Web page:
If you’ve never heard of Stephen King, you’re probably wondering what this article is about. If so, allow me to reintroduce you to one of the greatest authors of all time, with over 700 million books sold worldwide. King is responsible for some of the most iconic works in modern literature, such as the popular It series and the Dark Tower saga. (If you want to read some amazing King stories, try putting on your thinking cap and exploring his lesser-known works like Cujo or Nightmares and Dreamscapes.)

You might remember that King has been vocal about his dislike for reviewers, especially the ones who tear his books apart. In fact, one of his most famous quotes is: “I really don’t give a damn about critics. They can praise me all they want to, but they’ll never change my mind about what I do.” To this day, King still refuses to engage with fans in any way, shape, or form, with the exception of a few interviews here and there. (He did, however, establish the Stephen King Writers Workshop, which offers a space for aspiring writers to get their work out there and see what happens.)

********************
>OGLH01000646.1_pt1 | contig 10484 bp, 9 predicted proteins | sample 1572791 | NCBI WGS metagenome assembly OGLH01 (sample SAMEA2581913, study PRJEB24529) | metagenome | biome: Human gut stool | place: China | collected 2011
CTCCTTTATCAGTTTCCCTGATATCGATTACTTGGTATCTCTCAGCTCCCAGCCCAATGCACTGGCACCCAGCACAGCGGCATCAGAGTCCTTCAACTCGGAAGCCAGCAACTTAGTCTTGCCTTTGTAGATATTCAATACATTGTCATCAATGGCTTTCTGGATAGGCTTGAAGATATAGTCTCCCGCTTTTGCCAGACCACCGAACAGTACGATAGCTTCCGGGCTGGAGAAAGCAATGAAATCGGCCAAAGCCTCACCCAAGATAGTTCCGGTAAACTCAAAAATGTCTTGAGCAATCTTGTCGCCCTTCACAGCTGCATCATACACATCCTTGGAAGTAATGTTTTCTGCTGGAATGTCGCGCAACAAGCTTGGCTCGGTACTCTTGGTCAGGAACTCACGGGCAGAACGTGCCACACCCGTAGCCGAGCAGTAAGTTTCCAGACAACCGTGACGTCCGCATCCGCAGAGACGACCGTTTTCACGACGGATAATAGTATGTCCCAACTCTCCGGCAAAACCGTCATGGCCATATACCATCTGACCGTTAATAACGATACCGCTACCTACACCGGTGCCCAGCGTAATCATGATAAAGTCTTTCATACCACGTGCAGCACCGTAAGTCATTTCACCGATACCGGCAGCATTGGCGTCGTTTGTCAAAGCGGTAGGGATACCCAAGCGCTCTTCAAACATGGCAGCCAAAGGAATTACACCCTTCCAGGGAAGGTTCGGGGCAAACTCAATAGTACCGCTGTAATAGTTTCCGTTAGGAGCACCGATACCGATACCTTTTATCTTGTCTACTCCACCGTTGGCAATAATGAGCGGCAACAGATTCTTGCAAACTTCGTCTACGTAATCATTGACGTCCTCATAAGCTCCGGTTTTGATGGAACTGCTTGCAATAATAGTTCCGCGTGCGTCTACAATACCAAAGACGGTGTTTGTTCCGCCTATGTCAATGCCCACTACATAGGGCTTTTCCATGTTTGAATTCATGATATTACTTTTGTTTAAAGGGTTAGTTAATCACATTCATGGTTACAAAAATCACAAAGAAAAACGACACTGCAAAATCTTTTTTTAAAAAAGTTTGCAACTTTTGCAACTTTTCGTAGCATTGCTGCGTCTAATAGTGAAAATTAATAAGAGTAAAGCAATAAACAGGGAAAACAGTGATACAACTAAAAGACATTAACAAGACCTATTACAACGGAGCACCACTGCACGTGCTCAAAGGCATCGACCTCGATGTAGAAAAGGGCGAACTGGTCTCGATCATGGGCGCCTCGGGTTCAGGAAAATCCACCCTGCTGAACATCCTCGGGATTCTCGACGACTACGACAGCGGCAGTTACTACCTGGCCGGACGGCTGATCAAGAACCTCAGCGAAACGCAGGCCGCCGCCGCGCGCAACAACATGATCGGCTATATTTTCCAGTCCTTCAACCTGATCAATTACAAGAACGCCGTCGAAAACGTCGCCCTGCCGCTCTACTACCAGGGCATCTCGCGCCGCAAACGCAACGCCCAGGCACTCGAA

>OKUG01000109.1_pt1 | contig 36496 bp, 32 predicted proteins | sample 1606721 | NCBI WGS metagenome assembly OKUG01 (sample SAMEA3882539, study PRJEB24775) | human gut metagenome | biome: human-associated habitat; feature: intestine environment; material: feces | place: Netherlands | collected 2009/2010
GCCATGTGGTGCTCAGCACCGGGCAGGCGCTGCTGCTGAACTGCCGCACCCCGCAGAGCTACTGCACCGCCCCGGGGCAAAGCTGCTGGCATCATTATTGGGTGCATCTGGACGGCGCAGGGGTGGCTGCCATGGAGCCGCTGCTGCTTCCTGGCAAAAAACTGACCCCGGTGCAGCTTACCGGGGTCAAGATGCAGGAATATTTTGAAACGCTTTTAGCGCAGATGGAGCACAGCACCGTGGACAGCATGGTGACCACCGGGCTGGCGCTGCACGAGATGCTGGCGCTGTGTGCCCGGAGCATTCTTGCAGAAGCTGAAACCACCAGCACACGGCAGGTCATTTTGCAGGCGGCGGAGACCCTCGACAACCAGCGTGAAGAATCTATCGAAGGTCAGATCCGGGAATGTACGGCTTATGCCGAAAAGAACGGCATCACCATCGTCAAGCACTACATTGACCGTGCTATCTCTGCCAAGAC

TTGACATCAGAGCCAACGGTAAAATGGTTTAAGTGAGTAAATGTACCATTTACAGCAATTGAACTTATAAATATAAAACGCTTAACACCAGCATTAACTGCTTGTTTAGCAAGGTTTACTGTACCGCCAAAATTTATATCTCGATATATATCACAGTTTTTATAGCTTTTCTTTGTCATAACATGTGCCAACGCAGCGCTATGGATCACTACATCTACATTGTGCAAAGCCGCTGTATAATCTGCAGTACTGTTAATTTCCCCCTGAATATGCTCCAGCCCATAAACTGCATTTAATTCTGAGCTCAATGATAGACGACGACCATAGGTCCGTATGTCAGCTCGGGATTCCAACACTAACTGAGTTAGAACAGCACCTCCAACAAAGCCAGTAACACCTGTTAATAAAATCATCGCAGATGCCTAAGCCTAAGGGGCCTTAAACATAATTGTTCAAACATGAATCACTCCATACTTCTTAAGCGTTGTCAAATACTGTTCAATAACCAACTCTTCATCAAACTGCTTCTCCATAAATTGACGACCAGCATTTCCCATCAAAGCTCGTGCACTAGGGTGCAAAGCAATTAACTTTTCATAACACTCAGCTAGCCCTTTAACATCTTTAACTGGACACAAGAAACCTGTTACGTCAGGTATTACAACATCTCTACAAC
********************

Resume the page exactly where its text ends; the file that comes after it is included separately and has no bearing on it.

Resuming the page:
Elmore Leonard

Elmore Leonard has been writing books for almost eighty years and has had plenty of time to hone his craft. He is considered to be one of the greatest American writers of all time, with over 300 million books sold worldwide and a billion words of fiction written. (This is a pretty staggering figure for an industry where most books barely break 100,000 words.)

Even at the ripe old age of ninety-one, Leonard remains as enthusiastic about his work as the day he started. In a 2015 interview with the Chicago Tribune, he said: “I won’t say it’s all been fun. There have been times when I’ve had to work at being patient.” He went on to say that while some would give up on writing after their first unsuccessful attempt, he learned from that experience and kept trying, until he finally achieved success. (It must’ve taken a lot of effort, but we’re sure glad he did.)

Ernest Hemingway